I am hoping to find a good way to automate the process of going from code to a deployed application on my kubernetes cluster.

In order to build and deploy my app I need to first build the docker image, tag it, and then push it to ECR. I then need to update my deployment.yaml with the new tag for the docker image and run the deployment with kubectl apply -f deployment.yaml.

This will go and perform a rolling deployment on the kubernetes cluster updating the pods to the new version of the container image, once this deployment has completed I may need to do other application specific things such as running database migrations, or cache clear/warming which may or may not need to run for a given deployment.

I suppose I could just write a shell script that runs all of these commands, and run it whenever I want to start up a new deployment, but I am hoping there is a better/industry standard way to solve these problems that I have missed.

As I was writing this question I noticed stackoverflow recommend this question: Kubernetes Deployments. One of the answers to it seems to imply at least some of what I am looking for is coming soon to kubernetes, but I want to make sure that if there is a better solution I could be using now that I at least know about it.

3 Answers 3


My colleague has a good blog post about this topic:


Basically, Kubernetes is not a Platform-as-a-Service, it's a toolkit on which you can build your own Platform-a-as-Service. It's not very opinionated by design, instead it focuses on solving some tricky problems with scheduling, networking, and coordinating containers, and lets you layer in your opinions on top of it.

One of the simplest ways to automate the workflows you're describing is using a Makefile.

A step up from that, you can design your own miniature PaaS, which the author of the first blog post did here:


Or, you could get involved in more sophisticated efforts to build an open source PaaS on Kubernetes, like OpenShift:


or Deis, which is building a Heroku-like platform on Kubernetes:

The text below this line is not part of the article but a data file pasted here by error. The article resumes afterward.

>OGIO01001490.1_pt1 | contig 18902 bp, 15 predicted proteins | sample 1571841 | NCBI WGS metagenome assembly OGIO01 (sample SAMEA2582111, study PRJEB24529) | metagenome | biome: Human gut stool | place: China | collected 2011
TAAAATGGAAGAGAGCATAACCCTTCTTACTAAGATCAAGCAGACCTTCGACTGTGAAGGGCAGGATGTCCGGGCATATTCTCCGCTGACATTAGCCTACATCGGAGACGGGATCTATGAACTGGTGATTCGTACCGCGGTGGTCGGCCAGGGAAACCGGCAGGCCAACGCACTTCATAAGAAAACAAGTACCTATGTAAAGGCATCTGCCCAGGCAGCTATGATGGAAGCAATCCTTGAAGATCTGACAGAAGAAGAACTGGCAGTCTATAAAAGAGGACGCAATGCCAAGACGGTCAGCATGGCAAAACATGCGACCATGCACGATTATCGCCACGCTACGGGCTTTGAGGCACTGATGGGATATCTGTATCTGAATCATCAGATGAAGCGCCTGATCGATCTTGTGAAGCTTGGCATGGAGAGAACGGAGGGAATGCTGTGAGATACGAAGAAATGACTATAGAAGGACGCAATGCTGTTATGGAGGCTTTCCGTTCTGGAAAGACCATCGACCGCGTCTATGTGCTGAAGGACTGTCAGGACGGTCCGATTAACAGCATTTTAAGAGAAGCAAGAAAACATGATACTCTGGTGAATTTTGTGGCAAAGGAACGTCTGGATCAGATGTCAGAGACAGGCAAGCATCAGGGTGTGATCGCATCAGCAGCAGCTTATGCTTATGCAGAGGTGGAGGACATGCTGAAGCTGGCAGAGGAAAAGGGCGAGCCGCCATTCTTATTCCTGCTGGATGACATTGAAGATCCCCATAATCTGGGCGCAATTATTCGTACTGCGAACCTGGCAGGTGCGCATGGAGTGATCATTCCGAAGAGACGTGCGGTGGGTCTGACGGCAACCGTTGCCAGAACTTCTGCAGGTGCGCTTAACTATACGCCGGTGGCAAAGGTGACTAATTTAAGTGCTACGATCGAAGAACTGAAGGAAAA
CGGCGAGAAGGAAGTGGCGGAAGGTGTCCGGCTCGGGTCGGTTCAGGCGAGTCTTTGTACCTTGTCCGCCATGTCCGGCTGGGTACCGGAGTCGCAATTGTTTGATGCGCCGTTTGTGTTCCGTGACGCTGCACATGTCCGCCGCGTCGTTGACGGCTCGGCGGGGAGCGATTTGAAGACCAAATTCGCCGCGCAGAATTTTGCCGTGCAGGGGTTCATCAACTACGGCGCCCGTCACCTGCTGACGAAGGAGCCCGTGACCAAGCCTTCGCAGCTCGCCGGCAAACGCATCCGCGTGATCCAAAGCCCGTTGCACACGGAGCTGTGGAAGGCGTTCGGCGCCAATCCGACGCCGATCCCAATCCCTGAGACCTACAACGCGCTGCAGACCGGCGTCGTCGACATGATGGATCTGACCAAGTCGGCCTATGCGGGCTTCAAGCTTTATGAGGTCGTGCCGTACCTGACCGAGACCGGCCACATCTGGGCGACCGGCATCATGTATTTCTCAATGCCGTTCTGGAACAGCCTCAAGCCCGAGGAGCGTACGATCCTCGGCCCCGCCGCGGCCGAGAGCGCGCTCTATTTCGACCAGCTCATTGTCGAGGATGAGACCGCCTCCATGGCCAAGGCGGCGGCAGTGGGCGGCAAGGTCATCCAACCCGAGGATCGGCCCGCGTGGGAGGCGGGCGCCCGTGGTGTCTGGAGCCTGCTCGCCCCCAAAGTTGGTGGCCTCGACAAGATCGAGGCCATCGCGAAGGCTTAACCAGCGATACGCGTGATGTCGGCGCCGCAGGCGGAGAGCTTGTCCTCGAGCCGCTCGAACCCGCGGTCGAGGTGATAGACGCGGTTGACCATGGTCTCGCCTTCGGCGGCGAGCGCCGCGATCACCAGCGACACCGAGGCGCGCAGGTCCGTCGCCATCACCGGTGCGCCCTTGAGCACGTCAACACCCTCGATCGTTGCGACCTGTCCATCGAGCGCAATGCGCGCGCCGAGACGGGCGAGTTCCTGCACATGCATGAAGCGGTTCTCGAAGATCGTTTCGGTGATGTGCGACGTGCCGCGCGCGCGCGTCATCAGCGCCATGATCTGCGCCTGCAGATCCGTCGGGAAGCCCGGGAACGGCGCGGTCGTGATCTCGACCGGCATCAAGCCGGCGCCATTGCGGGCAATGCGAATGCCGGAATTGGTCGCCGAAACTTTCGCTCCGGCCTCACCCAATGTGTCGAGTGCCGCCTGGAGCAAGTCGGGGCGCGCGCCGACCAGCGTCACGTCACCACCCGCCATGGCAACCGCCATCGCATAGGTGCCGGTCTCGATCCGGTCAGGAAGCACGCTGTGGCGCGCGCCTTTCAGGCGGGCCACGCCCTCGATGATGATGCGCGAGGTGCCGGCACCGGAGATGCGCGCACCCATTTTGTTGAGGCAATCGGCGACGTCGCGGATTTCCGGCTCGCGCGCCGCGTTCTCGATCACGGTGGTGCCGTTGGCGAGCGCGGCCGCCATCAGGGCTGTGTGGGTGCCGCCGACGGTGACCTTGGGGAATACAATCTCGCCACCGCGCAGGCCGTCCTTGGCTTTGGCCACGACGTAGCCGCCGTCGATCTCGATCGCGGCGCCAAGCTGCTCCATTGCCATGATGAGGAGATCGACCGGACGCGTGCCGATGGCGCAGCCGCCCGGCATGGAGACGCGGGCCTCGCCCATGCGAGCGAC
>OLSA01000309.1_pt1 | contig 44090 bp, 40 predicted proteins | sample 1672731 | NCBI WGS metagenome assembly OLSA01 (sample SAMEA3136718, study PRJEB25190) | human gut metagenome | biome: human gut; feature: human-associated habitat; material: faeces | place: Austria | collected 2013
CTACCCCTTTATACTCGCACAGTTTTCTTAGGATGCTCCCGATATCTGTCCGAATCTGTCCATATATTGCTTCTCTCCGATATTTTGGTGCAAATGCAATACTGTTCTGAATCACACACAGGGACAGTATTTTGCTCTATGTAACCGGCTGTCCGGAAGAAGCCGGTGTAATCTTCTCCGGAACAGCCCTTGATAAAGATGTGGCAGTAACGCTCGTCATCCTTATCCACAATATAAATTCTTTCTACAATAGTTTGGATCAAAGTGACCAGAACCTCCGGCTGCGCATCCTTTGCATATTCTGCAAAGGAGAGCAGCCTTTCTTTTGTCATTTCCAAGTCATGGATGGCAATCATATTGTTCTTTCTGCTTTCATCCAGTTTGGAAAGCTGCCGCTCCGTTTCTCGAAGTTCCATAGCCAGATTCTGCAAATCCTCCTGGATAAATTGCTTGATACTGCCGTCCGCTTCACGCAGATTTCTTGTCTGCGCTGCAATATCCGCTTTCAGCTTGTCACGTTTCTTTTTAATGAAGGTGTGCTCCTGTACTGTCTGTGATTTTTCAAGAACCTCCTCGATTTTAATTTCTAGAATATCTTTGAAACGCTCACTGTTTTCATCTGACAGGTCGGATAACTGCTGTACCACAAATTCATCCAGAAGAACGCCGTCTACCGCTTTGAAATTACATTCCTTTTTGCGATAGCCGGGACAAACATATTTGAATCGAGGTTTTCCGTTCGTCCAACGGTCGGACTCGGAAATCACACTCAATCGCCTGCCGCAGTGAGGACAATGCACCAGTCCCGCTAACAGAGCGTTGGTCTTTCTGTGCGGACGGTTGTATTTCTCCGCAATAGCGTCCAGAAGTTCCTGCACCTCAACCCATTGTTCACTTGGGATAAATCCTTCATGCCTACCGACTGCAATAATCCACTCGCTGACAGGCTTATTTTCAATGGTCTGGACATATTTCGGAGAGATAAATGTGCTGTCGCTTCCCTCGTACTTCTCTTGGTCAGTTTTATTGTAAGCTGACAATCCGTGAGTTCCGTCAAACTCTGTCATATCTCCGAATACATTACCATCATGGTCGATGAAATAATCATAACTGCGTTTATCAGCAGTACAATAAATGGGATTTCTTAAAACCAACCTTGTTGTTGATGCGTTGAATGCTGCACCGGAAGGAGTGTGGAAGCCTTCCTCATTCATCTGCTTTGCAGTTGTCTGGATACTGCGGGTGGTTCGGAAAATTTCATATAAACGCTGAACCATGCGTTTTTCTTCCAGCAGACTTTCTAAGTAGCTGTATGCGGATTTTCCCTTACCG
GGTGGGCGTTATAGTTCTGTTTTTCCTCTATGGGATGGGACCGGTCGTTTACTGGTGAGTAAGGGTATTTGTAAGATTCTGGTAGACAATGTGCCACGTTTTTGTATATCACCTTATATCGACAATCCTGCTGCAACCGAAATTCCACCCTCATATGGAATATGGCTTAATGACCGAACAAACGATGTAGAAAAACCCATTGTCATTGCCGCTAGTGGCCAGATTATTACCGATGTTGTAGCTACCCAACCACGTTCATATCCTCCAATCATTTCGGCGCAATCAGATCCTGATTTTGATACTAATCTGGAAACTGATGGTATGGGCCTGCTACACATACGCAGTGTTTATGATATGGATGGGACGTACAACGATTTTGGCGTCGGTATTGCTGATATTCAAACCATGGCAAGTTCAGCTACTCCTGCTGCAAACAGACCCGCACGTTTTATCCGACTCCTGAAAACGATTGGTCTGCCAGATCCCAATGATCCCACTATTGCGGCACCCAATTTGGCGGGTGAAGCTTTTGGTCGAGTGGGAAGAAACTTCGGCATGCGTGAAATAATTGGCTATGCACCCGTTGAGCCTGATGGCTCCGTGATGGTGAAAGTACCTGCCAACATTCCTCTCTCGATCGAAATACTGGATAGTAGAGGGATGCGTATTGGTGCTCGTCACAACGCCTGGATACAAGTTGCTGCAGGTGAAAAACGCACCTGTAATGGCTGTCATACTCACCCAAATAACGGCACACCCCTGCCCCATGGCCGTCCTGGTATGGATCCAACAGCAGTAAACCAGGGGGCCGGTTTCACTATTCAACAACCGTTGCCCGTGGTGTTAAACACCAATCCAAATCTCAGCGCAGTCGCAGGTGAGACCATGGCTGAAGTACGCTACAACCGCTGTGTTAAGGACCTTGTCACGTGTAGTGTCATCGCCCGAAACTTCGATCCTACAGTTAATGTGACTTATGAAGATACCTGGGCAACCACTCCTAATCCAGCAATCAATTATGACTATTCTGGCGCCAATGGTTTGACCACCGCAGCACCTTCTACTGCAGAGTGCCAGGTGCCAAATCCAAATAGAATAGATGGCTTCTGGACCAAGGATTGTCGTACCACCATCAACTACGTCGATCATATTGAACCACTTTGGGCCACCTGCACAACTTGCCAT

or Redspread, which is building "Git for Kubernetes cluster":


and there are many other examples of people building PaaS on top of Kubernetes. But I think it will be a long time, if ever, that there is an "industry standard" way to deploy to Kubernetes, since half the purpose is to enable multiple deployment workflows for different use cases.

I do want to note that as far as building container images, Google Cloud Container Builder can be a useful tool, since you can do things like use it to automatically build an image any time you push to a repository which could then get deployed. Alternatively, Jenkins is a popular way to automate CI/CD flows with Kubernetes.

  • That's an excellent collection of resources. Especially noel looks like a great example on the direction a custom PaaS could take. Thanks! May 25, 2016 at 8:07
  • Can you help me understand if helm also falls into the same category of tools?
    – rtindru
    May 18, 2018 at 10:50

I suppose I could just write a shell script that runs all of these commands, and run it whenever I want to start up a new deployment, but I am hoping there is a better/industry standard way to solve these problems that I have missed.

The company I work for (Weaveworks) and other folks in the space had been advocating for an approach that we call GitOps, please take a look at our series of blog posts covering the topic:

The gist of it is that you push images from CI, your checked YAML manifests in git (usually different repo from app code). This repo with manifests is then applied to each of your clusters (dev/prod) by a reconciliation operator. You can automate it all yourself quite easily, but also do take a look at what we have built.

Disclaimer: I am a Kubernetes contributor and Weaveworks employee. We build open-source and commercial tools that help people to get to production with Kubernetes sooner.


We're working on an open source project called Jenkins X which is a proposed sub project of the Jenkins foundation aimed at automating CI/CD on Kubernetes using Jenkins and GitOps for promotion.

When you merge a change to the master branch, Jenkins X creates a new semantically versioned distribution of your app (pom.xml, jar, docker image, helm chart). The pipeline then automates the generation of Pull Requests to promote your application through all of the Environments via GitOps.

Here's a demo of how to automate CI/CD with multiple environments on Kubernetes using GitOps for promotion between environments and Preview Environments on Pull Requests - using Spring Boot and nodejs apps (but we support many languages + frameworks).

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